In elementary school some kids in my class got pulled into a new class for the “Gifted and Talented,” thus leaving me behind to do normal work while they enjoyed extraordinary activities for the extraordinary kids. I appealed to my mom who appealed to the school who allowed me to take a test in an attempt to qualify myself to wear proudly the “Gifted” title. I took the extraordinary test and confidently waited a few days for the results only to have my mother come in my room one night with the words, “No matter what son, I am proud of you.” I knew she was setting me up for a letdown. Turns out I was an ordinary kid and not qualified for the Gifted and Talented class.

In high school I was disqualified from representing my school at Boys State, a selective educational program for incoming seniors. After being chosen to represent our school, I was arrested with some friends after sneaking out of my house, stealing credit cards from vehicles and driving throughout the New Orleans area, where I grew up, buying beer to sell to our friends. It was absolutely sinful and idiotic and I deserved the call that said, “You cannot represent us. You are not invited. You have been disqualified.”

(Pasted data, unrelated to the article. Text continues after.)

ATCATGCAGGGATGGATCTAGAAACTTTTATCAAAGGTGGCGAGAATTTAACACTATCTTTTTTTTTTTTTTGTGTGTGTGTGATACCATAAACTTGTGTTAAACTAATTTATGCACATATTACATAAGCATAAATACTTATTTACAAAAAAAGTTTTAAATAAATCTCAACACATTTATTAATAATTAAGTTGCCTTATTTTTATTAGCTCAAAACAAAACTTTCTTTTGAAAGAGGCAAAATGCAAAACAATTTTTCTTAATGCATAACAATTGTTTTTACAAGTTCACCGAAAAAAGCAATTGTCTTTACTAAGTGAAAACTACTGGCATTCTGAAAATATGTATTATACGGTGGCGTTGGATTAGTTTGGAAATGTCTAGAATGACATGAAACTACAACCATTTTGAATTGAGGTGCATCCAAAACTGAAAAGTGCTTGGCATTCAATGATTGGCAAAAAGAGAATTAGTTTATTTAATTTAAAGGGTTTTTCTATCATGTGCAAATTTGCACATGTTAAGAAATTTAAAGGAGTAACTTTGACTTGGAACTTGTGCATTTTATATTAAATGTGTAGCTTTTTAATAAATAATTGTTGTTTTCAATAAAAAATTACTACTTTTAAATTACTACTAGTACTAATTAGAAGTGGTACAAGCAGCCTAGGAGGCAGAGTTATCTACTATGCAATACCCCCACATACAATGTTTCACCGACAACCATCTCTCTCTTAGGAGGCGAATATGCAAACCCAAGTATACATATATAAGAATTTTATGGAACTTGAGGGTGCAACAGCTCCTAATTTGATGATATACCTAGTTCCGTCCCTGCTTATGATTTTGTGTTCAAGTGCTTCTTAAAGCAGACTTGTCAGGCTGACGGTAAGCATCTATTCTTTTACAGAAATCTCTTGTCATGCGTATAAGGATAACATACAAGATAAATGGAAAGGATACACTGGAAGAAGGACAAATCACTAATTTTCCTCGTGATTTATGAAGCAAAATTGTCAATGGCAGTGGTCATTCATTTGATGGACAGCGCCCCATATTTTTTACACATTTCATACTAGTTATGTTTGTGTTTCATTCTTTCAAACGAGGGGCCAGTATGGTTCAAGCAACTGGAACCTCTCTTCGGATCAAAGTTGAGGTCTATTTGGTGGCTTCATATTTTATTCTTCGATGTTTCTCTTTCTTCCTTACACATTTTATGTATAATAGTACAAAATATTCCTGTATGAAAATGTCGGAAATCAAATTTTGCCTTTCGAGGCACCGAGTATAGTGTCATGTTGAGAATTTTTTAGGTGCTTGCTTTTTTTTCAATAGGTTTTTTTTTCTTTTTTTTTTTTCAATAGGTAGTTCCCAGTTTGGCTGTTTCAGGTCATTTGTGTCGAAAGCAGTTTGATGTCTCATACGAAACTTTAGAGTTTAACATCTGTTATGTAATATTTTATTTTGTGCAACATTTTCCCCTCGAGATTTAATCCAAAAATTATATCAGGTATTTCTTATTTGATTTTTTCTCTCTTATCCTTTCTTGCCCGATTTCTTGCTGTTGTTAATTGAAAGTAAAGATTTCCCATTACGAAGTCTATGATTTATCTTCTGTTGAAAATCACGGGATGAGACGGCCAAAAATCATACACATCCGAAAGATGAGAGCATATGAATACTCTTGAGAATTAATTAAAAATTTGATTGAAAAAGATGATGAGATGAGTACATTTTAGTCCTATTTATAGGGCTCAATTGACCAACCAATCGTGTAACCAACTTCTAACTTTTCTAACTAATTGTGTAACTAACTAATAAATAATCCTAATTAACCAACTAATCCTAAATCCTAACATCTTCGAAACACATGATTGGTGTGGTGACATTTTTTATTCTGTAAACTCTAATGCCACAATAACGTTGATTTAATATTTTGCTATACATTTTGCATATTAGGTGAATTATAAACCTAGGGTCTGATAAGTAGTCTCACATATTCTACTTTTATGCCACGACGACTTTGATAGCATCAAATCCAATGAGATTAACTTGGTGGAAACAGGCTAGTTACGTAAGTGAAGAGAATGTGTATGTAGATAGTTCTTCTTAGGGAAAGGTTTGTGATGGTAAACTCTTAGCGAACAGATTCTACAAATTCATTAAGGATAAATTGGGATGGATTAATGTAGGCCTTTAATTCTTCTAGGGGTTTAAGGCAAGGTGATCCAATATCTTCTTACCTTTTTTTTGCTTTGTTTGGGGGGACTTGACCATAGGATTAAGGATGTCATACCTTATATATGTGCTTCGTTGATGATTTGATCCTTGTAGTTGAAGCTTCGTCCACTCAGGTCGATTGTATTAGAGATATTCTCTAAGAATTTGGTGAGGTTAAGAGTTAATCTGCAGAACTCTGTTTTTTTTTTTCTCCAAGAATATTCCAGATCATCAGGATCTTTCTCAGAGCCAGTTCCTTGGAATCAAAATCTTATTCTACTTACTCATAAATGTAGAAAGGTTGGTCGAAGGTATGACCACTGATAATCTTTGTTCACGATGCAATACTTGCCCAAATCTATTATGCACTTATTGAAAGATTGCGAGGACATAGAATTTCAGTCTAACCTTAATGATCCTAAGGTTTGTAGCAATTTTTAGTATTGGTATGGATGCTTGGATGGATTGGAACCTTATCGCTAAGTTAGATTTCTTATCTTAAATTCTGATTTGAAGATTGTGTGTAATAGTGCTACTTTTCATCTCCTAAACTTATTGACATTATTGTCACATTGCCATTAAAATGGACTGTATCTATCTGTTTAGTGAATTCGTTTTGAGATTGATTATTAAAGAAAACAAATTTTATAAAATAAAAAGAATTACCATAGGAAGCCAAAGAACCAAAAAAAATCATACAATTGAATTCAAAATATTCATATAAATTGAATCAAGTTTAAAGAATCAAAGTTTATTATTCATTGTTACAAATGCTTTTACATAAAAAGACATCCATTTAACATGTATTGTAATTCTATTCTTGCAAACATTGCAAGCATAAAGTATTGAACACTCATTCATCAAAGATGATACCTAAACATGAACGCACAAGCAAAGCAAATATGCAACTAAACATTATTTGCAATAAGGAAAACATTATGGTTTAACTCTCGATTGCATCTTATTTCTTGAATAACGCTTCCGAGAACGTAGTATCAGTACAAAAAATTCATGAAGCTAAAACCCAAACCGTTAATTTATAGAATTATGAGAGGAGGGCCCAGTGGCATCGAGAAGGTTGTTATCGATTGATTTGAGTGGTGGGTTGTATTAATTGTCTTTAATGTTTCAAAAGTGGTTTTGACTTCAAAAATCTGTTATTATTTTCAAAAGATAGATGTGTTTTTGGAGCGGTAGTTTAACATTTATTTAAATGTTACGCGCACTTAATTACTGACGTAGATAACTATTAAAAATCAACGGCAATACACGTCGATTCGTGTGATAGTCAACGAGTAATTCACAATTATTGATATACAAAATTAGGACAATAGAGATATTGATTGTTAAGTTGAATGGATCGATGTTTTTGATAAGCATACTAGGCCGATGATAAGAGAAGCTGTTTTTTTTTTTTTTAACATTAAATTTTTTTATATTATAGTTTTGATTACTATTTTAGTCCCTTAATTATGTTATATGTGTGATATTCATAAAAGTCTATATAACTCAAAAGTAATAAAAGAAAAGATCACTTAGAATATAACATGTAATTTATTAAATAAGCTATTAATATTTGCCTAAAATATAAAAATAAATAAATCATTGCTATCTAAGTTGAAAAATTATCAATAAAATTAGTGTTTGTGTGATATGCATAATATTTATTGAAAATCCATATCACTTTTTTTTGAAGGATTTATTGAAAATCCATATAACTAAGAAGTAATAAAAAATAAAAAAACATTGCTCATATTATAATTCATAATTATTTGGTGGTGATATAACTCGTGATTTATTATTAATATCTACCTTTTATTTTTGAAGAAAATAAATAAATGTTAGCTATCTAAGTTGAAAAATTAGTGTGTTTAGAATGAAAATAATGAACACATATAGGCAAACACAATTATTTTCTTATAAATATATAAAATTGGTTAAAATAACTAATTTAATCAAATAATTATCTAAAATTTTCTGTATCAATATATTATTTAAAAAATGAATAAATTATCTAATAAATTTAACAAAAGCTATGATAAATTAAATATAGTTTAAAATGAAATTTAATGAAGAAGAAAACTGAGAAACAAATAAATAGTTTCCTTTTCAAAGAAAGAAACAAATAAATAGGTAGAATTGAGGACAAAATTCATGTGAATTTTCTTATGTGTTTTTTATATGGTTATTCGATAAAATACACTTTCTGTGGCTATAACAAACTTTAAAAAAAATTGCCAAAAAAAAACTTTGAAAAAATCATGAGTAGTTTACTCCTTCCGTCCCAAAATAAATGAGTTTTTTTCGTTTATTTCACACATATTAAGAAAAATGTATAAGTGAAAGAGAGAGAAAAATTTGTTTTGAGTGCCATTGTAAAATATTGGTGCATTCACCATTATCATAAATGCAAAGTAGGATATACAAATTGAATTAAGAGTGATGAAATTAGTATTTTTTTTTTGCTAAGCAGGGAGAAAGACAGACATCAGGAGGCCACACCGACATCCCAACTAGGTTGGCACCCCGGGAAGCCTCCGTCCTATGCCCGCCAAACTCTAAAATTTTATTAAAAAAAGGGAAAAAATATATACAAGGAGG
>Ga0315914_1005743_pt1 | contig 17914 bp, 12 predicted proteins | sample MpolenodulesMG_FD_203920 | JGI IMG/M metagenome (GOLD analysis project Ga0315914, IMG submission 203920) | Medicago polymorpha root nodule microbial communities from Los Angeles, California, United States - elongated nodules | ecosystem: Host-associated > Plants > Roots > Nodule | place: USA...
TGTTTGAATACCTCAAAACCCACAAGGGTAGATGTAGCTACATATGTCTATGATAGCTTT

So I experienced disqualification because I was not good enough (failed to make Gifted and Talented) and disqualification for being bad (kicked out of Boys State). Both cut deep and are difficult to accept.

Before God, all of us were disqualified. There is a DQ next to every one of our names, next to every single one of us, from plumbers to poets to physicians to preachers. We are not nearly good enough. Even on our best days and in our brightest moments, we fall incredibly short of God’s holiness. To belong to him, one must be perfect, and we are not perfect, but terribly sinful. We have declared war against God and rebelled against his rule and reign. We don’t deserve to be in his kingdom and we cannot qualify ourselves to enter it. Actually, our attempts to qualify ourselves are offensive to God because we reveal we don’t believe him to be holy or appreciate his grace. If we think we can qualify ourselves, we have mocked him by lowering him to our level.